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Enda badly needs to rediscover old survival instincts

HAS the Taoiseach lost his survival instinct? During Enda Kenny's nine years as leader of the opposition, he was often on the brink of being toppled, but stayed one step ahead of the pack every time.

Perhaps all those near misses lulled him into a false sense of security – because now he has landed himself up to his neck in Gardagate just as much as Alan Shatter or anyone else.

A couple of weekend developments have left Kenny looking more vulnerable than ever.

The latest opinion poll shows Fine Gael and Labour dropping five points between them, resulting in their lowest level of support since the 2011 general election.


This would be bad news at any time, but it must make both government parties particularly nervous now that the local and European are barely seven weeks away.

Kenny also has a much more immediate problem.

The former Garda Commissioner Martin Callinan has let it be known through associates that he was shocked and hurt by the Taoiseach's decision to send a senior civil servant to his house last Monday evening.

After being told that the government was deeply uneasy about the revelations of secret garda recordings that were about to break, Callinan felt he had no option but to resign early on Tuesday morning.

To put it mildly, this does not exactly tally with the official story that Kenny was spouting all last week. Not only did the Taoiseach get extremely angry in the Dail when he was accused of sacking the Commissioner, he also insisted that Callinan's departure was entirely the man's own decision.

Callinan became a sacrificial lamb to spare the government's blushes, even though he behaved impeccably in trying to bring the garda bugging problem to Alan Shatter's attention.

There have also been reports that he wanted to withdraw his 'disgusting' comments about the actions of garda whistleblowers but was persuaded not to by officials from the Department of Justice, which, of course, has been denied.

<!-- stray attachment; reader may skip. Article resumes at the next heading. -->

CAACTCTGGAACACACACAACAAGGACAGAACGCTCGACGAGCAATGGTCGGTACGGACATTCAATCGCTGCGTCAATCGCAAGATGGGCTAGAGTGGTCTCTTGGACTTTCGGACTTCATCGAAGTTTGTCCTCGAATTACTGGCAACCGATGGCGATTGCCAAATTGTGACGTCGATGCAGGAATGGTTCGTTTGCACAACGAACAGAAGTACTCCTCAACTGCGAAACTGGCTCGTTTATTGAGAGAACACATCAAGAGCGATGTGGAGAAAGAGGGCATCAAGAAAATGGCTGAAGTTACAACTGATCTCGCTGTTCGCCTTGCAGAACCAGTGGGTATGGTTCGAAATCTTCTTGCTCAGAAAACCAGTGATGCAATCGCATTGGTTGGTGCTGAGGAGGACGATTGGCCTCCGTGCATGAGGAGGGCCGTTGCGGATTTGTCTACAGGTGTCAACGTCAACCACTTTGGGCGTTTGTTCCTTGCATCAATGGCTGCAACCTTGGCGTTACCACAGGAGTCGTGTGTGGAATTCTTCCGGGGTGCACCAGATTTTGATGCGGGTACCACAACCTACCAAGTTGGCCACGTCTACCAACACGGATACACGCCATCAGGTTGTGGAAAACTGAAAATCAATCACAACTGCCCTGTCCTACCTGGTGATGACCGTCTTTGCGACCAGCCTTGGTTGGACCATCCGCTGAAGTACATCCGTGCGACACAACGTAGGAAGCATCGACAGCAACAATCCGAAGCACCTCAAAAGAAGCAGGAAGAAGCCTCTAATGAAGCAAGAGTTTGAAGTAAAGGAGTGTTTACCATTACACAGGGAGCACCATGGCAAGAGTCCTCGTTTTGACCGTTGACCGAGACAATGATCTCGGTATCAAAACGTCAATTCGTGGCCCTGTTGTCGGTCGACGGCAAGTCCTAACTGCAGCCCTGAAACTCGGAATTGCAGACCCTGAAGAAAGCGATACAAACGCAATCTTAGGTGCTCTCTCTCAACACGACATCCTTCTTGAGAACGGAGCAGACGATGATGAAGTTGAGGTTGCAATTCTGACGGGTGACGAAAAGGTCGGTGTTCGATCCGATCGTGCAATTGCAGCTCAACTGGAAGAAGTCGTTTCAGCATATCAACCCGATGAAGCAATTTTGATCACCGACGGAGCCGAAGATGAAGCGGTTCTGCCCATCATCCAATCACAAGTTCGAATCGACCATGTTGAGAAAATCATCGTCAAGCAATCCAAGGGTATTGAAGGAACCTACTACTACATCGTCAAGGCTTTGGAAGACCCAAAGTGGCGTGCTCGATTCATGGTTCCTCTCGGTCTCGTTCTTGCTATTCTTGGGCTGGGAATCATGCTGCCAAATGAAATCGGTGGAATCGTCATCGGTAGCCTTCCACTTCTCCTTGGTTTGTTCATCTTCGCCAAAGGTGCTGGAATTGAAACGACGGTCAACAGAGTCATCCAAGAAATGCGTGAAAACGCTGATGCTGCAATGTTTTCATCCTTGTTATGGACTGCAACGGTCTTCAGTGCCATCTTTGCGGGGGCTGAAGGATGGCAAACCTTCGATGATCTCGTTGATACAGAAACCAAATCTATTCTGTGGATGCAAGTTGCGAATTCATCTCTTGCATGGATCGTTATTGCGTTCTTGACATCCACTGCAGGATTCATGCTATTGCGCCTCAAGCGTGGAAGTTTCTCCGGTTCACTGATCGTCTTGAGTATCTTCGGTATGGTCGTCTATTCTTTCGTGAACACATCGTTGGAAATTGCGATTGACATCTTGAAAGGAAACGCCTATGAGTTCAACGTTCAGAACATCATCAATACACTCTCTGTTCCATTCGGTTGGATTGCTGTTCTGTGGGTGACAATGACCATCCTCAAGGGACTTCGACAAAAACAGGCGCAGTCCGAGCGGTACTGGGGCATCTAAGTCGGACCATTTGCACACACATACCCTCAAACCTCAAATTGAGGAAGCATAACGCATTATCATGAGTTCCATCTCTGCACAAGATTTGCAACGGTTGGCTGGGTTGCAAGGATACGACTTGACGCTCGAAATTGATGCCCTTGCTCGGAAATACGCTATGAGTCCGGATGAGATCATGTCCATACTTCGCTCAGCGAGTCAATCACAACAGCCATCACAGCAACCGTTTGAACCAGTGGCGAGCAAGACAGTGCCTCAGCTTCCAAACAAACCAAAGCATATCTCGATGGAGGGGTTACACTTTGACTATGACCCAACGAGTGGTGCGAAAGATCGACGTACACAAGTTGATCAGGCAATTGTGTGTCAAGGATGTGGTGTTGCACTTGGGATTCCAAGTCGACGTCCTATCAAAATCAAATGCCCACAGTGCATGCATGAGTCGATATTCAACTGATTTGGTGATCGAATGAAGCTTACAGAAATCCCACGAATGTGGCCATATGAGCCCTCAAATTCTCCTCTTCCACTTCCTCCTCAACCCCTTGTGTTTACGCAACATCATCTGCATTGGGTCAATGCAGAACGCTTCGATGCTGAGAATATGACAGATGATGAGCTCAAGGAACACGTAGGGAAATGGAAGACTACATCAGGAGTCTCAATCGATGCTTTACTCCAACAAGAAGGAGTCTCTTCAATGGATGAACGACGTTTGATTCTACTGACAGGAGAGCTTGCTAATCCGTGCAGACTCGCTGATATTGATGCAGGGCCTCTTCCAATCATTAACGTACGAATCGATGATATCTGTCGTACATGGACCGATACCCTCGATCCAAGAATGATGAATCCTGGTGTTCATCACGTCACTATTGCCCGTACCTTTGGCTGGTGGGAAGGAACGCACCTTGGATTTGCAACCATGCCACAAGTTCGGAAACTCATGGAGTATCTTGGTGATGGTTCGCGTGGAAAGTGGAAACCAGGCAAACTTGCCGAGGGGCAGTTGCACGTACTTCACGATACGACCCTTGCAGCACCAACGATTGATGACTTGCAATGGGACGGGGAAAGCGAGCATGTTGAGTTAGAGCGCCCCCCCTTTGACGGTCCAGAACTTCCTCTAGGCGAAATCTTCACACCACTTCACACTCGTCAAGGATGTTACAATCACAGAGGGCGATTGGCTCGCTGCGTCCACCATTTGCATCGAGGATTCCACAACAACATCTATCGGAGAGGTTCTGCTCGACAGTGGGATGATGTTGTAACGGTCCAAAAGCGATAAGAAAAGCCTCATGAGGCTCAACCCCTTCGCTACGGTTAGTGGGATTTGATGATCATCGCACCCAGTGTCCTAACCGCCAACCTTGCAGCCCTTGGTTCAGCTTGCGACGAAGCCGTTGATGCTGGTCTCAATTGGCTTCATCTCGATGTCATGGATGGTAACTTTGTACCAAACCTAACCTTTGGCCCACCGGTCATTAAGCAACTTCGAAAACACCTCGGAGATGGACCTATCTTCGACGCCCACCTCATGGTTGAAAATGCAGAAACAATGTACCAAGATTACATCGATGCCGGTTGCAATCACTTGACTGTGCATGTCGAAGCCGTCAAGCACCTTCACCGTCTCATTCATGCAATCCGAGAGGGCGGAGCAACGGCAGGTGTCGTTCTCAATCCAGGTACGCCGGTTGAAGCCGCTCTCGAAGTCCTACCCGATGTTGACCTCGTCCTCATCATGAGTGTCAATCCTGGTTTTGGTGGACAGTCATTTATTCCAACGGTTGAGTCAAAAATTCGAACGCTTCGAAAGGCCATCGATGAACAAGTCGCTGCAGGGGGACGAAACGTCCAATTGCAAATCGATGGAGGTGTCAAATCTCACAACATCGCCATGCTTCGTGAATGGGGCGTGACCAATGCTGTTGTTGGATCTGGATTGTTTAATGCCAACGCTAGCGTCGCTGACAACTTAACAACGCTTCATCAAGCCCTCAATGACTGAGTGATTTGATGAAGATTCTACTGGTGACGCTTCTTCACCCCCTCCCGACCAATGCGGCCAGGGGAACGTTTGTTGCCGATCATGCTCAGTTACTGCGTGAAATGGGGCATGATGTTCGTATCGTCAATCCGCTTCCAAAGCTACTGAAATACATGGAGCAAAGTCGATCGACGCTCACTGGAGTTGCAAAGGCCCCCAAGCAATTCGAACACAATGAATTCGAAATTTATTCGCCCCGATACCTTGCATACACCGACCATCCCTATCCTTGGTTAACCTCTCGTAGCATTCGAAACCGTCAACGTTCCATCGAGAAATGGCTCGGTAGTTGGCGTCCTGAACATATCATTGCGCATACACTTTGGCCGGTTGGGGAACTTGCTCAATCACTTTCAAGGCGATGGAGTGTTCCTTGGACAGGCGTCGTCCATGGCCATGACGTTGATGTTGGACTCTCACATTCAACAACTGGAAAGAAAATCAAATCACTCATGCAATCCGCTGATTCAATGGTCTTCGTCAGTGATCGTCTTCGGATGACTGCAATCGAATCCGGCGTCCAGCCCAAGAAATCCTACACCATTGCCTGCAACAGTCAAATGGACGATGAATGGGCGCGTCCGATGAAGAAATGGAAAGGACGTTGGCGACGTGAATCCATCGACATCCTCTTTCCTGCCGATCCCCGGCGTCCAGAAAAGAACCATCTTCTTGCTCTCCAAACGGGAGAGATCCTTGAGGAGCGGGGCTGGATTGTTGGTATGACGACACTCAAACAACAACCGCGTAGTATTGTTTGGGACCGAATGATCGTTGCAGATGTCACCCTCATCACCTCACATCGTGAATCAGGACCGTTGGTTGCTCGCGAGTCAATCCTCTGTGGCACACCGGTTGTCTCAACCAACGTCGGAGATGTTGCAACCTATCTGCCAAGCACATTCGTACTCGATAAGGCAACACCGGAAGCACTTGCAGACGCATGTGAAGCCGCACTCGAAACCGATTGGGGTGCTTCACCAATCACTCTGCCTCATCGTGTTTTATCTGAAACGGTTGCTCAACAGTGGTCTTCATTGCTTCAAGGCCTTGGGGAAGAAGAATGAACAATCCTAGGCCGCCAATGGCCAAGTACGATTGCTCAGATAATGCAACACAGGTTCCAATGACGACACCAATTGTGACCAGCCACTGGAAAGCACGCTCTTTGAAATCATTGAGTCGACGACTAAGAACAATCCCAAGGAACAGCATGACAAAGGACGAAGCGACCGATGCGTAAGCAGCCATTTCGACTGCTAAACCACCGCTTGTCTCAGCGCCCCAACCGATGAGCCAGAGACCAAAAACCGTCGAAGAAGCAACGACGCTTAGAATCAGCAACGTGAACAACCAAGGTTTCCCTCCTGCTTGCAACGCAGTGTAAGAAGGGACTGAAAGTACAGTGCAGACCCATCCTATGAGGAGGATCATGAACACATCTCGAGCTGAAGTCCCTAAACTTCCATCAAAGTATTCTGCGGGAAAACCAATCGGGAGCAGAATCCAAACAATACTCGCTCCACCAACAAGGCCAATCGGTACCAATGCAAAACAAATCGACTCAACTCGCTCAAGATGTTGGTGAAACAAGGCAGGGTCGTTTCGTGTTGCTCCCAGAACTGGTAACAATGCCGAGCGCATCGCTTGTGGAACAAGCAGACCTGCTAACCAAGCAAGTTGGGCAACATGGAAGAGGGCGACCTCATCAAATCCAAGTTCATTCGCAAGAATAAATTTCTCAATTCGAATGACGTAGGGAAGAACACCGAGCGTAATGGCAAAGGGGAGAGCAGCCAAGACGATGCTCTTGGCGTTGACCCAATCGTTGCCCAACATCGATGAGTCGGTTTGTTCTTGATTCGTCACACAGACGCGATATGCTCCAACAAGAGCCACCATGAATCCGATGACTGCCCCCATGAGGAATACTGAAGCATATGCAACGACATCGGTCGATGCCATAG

While Enda Kenny's story may be full of holes, one thing is beyond dispute. When the Taoiseach was briefed about illegal garda tape recordings on March 23, he took full control of the situation himself.

He did not even consult Labour leader Eamon Gilmore for a full 36 hours, by which time Martin Callinan had already been thrown under the bus.

In other words, Kenny must accept personal responsibility for the chaotic and sinister developments of the past week.

He will also be directly in the firing line if any more evidence emerges to contradict the version of events supplied by himself and Alan Shatter.

On Wednesday Fianna Fail are due to table a motion of no confidence in the Minister for Justice, which may be doomed to failure but will certainly keep the controversy alive for at least another week.

Meanwhile, those 2,400 garda tapes clearly add up to one huge time bomb.


For a start, it is being claimed that some recordings will show detectives tried to frame Ian Bailey for the slaying of French film producer Sophie Toscan du Plantier outside her West Cork holiday home in 1996.

All this is starting to have uncomfortable echoes of the way that Albert Reynolds' government was brought down 20 years ago.

Last week, Gwyneth Paltrow's split from Chris Martin gave us the wonderful new phrase 'conscious uncoupling'.

The way things are going, Enda Kenny may soon begin to wish he had consciously uncoupled from his good friend Alan Shatter a long, long time ago.